Costco Wholesale (NASDAQ:COST) was a game changer in retail with its warehouse locations and its membership-based business model. By charging customers up front to shop at its stores, Costco can afford to slash its prices to the bare minimum, driving sales higher. One area where Costco doesn't look as impressive is in its dividend yield, which is well below the average for the stock market as a whole. Yet focusing solely on the yield of its regular dividend is a huge mistake for income investors, because Costco has taken an unconventional approach toward returning capital to shareholders.

Dividend stats on Costco Wholesale

Current Quarterly Dividend Per Share


Current Yield


Number of Consecutive Years With Dividend Increases

14 years

Payout Ratio


Last Increase

May 2017

Data source: Yahoo! Finance. Last increase refers to ex-dividend date.

How Costco has boosted its regular dividend over time

By all accounts, Costco has done a good job of promoting dividend growth recently. Since 2004, the company has made annual increases to its regular quarterly payouts, and the net result has been a fivefold increase in its dividend over that span. Annual increases of roughly 10% to 15% have been standard throughout that time frame, and even the recession of 2008 didn't lead to a slowdown in Costco's dividend growth.

The problem for many income investors is that even with that growth, regular dividends never seemed to be the priority for Costco. When it first started paying a quarterly dividend in the mid-2000s, the payout worked out to about a 1% yield. The short-lived decline in the stock price during the market meltdown briefly lifted that yield toward the 1.5% mark, but as shares recovered, the yield dropped back downward. Throughout the 2010s, the yield has consistently remained in roughly a 1% to 1.5% range.

COST Dividend Yield (TTM) Chart

COST Dividend Yield (TTM) data by YCharts.

The real way that Costco pays dividends

If all you looked at was Costco's regular quarterly dividends, then you'd miss a huge part of the company's philosophy toward returning capital to shareholders. That's because Costco has instead embraced the idea of special dividends on a semi-regular basis, and that has dramatically increased the net benefit to longtime Costco shareholders from payments received from the company.

COST Dividend Chart

COST Dividend data by YCharts.

Costco began this trend in late 2012, when it declared a special $7-per-share dividend. At the time, many investors thought that the move might be a one-time event, because it came immediately before a tax increase took effect that threatened to increase the burden on shareholders receiving dividends. Based on Costco's share price at the time, the special dividend added more than 7 percentage points to the stock's effective dividend yield, putting it among the top-yielding stocks in the market. Interestingly, Costco used debt to raise the cash that went out to shareholders, raising some concerns about leverage but taking advantage of low interest rates in the credit markets.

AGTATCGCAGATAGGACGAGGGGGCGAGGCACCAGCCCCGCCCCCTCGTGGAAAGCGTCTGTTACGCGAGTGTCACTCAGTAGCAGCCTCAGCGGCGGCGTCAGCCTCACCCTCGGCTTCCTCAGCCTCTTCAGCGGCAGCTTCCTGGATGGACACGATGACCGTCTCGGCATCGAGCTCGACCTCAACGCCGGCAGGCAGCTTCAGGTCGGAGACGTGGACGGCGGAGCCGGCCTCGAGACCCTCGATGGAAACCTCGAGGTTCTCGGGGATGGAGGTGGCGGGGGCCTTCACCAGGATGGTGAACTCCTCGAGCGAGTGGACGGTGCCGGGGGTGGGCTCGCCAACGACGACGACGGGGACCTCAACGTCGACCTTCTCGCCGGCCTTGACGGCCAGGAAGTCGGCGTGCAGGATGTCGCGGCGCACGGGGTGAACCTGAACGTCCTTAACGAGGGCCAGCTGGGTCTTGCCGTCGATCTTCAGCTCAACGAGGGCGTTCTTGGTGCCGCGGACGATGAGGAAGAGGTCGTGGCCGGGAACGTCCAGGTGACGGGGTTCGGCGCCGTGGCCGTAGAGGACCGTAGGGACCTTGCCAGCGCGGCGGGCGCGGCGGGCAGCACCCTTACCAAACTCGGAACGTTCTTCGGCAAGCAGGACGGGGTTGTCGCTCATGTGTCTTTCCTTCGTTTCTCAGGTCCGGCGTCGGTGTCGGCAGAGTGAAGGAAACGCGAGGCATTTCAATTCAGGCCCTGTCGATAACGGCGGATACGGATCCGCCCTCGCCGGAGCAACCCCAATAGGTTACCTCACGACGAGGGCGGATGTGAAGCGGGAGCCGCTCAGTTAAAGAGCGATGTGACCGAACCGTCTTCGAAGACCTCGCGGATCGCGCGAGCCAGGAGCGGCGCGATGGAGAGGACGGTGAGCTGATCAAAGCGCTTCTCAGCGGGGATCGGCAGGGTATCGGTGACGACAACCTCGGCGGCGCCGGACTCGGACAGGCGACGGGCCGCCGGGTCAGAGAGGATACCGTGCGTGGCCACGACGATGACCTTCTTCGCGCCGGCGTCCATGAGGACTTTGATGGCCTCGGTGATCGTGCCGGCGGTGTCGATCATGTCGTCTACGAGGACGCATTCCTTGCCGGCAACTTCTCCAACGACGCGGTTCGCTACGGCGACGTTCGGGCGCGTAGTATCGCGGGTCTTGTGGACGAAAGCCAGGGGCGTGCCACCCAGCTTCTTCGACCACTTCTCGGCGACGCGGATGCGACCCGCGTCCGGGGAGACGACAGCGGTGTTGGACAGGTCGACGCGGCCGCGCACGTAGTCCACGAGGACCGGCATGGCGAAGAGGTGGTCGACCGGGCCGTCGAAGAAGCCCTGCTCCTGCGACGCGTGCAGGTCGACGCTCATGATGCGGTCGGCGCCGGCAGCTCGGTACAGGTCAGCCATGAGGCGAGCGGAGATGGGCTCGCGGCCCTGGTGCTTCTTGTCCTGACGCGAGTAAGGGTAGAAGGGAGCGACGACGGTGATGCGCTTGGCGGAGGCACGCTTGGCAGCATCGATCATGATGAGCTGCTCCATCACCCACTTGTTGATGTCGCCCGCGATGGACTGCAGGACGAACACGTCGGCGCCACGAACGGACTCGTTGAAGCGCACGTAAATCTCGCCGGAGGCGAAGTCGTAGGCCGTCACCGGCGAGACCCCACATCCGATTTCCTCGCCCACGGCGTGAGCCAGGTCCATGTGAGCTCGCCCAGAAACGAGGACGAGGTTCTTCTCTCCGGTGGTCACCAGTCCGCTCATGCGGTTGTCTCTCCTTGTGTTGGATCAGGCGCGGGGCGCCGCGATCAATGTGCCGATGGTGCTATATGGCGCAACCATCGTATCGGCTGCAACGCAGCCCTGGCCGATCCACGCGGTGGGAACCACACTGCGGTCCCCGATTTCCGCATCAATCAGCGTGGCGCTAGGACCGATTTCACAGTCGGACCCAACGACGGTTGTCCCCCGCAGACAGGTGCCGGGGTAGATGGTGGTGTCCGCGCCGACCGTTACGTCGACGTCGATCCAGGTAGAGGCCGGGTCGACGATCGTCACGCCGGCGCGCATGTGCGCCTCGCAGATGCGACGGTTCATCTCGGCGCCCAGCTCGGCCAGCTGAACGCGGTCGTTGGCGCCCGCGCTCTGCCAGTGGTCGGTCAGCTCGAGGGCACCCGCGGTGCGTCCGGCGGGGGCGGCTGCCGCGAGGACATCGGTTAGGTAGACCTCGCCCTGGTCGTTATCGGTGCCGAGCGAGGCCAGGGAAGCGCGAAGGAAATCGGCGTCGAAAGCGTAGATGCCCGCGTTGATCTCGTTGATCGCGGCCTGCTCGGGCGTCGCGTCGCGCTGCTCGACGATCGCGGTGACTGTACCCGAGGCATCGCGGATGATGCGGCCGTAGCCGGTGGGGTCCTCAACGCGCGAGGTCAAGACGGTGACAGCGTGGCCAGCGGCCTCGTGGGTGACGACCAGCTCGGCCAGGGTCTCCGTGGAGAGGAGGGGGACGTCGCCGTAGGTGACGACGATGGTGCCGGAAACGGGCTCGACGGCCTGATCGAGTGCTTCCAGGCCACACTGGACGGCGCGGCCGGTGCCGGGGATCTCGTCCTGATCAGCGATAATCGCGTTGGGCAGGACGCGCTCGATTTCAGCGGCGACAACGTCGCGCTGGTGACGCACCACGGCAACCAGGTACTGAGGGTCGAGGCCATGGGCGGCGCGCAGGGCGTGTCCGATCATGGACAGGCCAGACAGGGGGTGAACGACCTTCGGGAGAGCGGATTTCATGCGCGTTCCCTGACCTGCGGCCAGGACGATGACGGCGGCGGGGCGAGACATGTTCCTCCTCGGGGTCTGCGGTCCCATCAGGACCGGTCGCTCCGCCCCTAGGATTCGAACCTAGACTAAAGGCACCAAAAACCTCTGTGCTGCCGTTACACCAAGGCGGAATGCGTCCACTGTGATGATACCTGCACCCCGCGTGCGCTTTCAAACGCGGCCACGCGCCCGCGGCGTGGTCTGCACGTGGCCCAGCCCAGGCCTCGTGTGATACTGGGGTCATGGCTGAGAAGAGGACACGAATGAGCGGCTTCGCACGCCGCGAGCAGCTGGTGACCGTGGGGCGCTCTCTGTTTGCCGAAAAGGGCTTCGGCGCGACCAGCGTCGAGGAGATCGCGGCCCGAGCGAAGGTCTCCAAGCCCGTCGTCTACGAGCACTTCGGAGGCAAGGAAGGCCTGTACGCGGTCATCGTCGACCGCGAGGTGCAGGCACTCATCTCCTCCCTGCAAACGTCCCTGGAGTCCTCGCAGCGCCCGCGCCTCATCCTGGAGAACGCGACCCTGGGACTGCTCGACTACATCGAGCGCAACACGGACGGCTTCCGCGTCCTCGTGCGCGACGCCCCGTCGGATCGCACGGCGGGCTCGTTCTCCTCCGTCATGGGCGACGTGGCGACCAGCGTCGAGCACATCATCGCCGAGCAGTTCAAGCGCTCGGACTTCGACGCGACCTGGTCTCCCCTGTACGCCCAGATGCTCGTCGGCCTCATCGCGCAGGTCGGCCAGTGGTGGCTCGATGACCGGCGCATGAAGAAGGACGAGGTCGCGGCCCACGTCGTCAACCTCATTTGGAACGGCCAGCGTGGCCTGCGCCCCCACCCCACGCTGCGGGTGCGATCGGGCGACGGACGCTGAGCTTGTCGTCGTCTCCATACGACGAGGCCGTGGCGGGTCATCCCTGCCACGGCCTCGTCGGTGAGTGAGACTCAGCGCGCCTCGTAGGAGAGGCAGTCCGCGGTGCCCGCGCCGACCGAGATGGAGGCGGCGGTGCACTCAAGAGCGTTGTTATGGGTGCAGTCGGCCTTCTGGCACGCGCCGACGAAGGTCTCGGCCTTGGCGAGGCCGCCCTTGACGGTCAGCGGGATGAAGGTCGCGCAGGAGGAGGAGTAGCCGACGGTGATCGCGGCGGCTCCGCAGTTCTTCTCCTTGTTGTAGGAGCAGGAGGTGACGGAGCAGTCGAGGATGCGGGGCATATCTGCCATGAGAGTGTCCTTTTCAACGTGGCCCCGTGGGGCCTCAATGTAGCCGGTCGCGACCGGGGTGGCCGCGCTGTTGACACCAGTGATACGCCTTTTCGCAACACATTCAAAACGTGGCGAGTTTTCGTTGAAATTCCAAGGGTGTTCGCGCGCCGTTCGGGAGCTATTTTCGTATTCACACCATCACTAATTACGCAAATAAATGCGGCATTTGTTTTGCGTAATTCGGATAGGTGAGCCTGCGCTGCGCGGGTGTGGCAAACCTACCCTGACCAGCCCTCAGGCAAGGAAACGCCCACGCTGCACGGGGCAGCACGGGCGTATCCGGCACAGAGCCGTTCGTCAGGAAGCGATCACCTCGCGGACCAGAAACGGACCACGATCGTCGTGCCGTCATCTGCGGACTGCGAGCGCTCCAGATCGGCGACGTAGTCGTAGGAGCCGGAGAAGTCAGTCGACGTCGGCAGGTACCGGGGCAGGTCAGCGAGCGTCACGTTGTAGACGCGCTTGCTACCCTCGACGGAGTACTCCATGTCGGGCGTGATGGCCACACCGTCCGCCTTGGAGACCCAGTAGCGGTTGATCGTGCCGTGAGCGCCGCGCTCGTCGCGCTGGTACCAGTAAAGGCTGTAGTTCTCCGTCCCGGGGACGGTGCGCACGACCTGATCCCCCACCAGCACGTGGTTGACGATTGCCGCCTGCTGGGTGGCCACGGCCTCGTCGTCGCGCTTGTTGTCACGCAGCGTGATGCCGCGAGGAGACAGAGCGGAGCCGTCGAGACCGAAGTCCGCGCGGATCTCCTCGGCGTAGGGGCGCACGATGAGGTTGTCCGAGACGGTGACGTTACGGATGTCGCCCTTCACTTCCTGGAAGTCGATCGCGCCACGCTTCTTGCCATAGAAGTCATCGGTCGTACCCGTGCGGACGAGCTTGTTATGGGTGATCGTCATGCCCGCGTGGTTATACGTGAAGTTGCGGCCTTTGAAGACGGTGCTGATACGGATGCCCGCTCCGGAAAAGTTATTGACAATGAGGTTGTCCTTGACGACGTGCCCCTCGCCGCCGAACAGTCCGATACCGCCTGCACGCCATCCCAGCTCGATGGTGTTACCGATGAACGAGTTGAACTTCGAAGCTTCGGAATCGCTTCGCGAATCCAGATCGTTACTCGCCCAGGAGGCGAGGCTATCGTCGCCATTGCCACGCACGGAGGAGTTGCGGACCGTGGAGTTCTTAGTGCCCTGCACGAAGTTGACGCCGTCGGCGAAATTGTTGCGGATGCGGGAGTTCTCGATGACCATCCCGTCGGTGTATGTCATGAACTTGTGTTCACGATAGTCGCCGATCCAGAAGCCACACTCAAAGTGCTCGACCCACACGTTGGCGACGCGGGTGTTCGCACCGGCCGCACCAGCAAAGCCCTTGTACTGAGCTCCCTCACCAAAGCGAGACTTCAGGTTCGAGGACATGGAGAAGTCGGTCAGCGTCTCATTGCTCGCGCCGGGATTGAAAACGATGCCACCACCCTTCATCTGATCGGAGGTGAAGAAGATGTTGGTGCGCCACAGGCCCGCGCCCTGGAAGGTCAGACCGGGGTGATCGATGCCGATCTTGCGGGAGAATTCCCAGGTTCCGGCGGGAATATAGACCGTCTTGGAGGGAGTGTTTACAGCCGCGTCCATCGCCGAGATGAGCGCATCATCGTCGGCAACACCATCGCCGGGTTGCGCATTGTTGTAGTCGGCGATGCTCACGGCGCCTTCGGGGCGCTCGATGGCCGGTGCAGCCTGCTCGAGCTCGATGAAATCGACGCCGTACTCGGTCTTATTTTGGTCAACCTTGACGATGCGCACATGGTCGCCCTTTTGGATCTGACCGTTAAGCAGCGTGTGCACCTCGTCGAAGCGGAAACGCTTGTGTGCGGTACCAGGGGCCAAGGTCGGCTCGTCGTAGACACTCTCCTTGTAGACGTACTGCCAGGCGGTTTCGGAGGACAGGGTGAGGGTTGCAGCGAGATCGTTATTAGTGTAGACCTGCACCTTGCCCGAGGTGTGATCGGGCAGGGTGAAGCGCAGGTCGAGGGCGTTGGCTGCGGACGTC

Costco repeated the event in early 2015, paying a $5-per-share special dividend. Strong fundamental performance helped justify the move, with ample cash flow giving the company the latitude to make the payment. Costco also cited "additional borrowings" as a source of funds for the special dividend.

Costco logo.

Image source: Costco Wholesale.

Finally, Costco again resorted to a special dividend earlier this year, going back to the $7-per-share amount. CFO Richard Galanti explained the move, noting that "our strong balance sheet and favorable access to the credit markets allow us to provide shareholders with this dividend, while preserving financial and operational flexibility to continue to grow our business globally."

Here's what to expect from Costco dividends

Some believe that Costco should simply raise its regular payout rather than rely on special dividends to boost its otherwise lackluster dividend yield. The current philosophy, however, gives Costco flexibility to handle its financial affairs more effectively, choosing when and how it wants to make major returns of capital to shareholders. Costco investors should expect the current way of doing things to continue for the foreseeable future, and given the stock's long-term performance, many wouldn't have it any other way.

This article represents the opinion of the writer, who may disagree with the “official” recommendation position of a Motley Fool premium advisory service. We’re motley! Questioning an investing thesis -- even one of our own -- helps us all think critically about investing and make decisions that help us become smarter, happier, and richer.